Smith. p... 0 0 0 7 t Eubank, p.. 0 0 0 4 0
iillilo, p.. 0 0 O 0 0
Totals... 3 7 27 IS* Totals... 4 8 27 14 1
Chicago 1 0 0 0 0 2 0 O?3
Detroit 0 030001 O 0?4
First base by errors ?Chicago. 1; Detroit. 4. Left
on bases?Chicago, 10; Detroit. 9. First base oo
balls?Off Smith, 5; ofT Kubank. 4; off Multiu, 2.
Hits mad*-?Off Eubank. <5 In six and one-third iuuings.
Struck out?By Smith, 4; by Eubank. 2; by
Mullin. 1. Sacrifice hits?O* Deary. K. Jones,
Coughiin. Stolen liases? Rohe. Hahn. Double
play.-?Davis t<? Donobue; Davis to Donohue to
Kobe; Cobb to Scha?fer. Hit by pitcher?By Mullin.
1. Wild pitch?Smith. Umpires- Messrs.
Sheridan a ml Hurst. Time of game-1? hours. Attendance,
15,000.
SCORES OF OTHER GAMES.
New York State League.
At Utica?A.. J. and G.. 4; Ctica, 2.
At Syracuse?Binghamton, 3; Syracuse. 0.
At Albany and Scran ton?Rain.
American AssorlaHou
At Toledo?Toledo, 5; Columbus. 1.
At LouIhtIIK*?Indianapolis. 6; Louisville. 3.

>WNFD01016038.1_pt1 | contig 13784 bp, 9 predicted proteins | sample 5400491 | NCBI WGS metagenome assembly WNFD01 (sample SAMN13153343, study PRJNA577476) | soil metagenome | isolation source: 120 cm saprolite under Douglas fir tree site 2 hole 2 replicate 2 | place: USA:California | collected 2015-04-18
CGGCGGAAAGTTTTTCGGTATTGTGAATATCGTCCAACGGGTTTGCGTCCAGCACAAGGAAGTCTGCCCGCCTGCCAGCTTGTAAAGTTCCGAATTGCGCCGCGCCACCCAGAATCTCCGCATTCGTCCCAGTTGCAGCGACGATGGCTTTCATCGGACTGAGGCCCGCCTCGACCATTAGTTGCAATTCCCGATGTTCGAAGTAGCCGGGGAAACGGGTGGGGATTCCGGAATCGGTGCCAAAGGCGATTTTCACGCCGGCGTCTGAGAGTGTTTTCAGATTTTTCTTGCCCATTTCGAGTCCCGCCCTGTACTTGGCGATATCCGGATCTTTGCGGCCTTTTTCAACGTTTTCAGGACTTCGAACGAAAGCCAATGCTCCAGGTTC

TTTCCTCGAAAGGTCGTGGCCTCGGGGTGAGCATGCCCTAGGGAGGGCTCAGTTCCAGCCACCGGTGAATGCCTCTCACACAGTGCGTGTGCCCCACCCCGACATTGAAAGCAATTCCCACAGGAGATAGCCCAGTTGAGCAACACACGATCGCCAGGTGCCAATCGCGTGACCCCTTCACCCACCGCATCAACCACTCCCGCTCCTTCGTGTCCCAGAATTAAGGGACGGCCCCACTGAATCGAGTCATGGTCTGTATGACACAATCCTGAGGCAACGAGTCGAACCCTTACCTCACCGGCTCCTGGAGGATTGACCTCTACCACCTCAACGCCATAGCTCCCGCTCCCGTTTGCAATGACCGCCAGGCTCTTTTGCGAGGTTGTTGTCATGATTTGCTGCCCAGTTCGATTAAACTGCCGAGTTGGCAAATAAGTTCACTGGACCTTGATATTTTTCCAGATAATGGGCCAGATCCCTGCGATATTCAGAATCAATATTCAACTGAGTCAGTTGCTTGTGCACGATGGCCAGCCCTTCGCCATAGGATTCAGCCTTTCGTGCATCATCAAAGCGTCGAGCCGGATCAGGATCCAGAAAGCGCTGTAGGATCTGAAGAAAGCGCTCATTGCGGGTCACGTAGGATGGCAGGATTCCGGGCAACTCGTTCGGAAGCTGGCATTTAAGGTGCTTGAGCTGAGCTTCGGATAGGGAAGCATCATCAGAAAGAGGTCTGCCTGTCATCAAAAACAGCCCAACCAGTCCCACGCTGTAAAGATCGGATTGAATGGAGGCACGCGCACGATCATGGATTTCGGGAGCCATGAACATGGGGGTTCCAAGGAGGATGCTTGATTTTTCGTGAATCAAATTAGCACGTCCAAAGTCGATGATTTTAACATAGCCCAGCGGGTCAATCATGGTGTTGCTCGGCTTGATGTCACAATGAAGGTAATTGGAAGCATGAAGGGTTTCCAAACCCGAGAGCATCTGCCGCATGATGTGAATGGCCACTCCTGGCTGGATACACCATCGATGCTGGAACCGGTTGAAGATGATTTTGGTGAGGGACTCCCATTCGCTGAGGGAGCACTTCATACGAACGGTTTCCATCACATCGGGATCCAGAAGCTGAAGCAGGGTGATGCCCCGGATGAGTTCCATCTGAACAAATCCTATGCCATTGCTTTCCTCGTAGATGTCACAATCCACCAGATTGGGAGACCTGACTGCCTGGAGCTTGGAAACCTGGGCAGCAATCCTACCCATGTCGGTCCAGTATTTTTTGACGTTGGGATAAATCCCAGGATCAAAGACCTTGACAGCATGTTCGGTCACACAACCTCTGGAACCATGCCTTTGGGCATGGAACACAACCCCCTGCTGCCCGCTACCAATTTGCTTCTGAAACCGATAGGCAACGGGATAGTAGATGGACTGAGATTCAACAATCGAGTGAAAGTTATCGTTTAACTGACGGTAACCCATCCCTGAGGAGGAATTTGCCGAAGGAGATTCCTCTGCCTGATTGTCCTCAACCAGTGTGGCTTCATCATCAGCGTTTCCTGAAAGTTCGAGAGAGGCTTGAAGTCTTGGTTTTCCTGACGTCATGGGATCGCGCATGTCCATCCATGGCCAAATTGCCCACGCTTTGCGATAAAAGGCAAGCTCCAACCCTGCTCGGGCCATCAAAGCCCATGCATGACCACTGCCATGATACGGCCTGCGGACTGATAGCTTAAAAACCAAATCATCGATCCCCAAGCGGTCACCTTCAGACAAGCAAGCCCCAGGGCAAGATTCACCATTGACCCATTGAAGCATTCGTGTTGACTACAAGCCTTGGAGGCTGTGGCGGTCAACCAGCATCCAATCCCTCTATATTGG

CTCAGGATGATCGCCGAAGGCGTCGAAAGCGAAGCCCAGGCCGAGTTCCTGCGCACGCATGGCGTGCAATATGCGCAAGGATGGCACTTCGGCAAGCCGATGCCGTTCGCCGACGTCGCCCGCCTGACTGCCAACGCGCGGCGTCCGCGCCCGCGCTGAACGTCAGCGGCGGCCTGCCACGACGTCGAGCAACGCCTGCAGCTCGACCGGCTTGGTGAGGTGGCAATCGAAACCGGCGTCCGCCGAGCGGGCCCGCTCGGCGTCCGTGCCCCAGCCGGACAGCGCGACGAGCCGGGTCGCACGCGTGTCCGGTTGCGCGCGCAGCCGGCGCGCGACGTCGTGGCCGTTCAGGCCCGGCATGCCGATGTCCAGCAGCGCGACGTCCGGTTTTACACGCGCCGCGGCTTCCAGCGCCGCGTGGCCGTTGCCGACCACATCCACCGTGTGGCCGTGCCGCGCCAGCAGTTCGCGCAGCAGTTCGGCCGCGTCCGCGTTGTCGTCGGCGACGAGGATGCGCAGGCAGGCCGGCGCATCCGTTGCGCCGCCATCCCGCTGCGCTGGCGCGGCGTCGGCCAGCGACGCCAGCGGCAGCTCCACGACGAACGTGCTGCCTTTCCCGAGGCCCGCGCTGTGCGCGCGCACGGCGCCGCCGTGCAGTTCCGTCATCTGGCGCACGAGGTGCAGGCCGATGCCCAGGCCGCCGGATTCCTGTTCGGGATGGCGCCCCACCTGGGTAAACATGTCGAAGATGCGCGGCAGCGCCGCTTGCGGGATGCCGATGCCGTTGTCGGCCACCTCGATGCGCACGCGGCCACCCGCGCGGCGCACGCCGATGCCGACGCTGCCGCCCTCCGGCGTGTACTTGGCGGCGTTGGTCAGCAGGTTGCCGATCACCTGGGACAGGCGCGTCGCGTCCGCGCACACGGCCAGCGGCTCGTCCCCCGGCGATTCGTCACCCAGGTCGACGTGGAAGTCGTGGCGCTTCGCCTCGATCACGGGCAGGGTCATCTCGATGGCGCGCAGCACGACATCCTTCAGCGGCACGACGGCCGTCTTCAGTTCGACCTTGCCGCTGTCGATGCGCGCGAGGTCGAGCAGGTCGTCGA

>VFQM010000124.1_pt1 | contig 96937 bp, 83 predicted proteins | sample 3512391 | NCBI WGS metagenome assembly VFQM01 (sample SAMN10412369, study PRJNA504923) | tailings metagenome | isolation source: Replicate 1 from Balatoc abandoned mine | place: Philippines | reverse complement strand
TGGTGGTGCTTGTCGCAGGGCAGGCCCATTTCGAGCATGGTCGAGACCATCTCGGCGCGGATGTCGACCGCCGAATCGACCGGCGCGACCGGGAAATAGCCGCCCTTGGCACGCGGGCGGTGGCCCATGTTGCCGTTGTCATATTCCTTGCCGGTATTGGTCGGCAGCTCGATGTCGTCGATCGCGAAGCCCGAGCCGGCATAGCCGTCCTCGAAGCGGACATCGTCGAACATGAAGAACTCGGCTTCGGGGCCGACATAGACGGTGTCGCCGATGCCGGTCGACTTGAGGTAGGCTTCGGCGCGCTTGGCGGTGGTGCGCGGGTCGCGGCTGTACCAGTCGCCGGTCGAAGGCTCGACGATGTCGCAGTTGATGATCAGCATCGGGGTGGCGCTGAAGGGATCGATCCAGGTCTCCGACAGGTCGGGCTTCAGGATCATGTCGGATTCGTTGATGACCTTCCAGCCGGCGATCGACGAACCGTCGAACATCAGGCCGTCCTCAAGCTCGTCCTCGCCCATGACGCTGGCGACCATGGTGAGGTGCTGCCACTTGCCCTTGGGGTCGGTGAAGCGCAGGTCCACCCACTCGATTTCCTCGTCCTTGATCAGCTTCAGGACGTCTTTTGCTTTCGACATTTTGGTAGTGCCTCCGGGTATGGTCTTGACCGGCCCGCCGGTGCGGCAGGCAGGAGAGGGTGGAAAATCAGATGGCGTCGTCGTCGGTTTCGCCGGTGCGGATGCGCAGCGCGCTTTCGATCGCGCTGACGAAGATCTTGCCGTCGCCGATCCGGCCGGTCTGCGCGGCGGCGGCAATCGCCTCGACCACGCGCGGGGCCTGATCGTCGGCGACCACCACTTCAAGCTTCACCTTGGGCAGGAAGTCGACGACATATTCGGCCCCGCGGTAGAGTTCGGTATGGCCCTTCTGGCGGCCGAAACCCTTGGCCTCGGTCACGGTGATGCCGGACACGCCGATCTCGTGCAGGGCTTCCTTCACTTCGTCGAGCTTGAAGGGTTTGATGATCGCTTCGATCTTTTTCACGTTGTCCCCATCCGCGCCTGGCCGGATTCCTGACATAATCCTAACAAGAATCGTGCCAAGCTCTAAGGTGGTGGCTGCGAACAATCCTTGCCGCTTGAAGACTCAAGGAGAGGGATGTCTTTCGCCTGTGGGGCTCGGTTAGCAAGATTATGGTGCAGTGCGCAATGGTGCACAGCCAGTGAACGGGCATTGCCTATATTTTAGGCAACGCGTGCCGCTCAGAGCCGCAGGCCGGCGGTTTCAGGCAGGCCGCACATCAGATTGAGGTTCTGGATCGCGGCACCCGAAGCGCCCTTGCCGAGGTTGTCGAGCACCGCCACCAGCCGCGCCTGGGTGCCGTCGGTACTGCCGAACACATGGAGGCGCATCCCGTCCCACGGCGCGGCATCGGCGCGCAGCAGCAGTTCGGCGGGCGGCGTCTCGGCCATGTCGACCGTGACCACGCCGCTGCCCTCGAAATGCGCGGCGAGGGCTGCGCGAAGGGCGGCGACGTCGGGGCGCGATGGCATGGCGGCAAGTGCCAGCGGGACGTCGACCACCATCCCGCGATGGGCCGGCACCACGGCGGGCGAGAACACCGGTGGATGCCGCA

At Kunsas City?Kansas City. 4; Minneapolis, 2.
At Milwaukee?Milwaukee, 5; St. Paul. 3.
Western League.
At Omaha?Omaha, 5; Pueblo, O.
At Sioux City??Sioux City, 4; Lincoln, 3.
At De? Moines? Des Moines, 15; Dearer, 5.
Southern League.
At Memphis?Memphis, 5; Shreveport. 4.
At New Orleans- New Orleans, 1; Montgomery, 0.
Central League.
At South Bend- South Bend, 2; Grand Rapids, 0.
BASE BALL NOTES.
ine grounas ariea up nicely last night,
ami Manager Cantiiion had the Nationals
working hard in practice this morning.
Manager McAleer and his Brownies start
a series with the Nationals tomorrow afternoon.
Ladles' day.
Any one after a first-class pitcher should
not overlook Pfanmiller of Jersey City.
He has already pitched seven games, six of
which were shut-outs.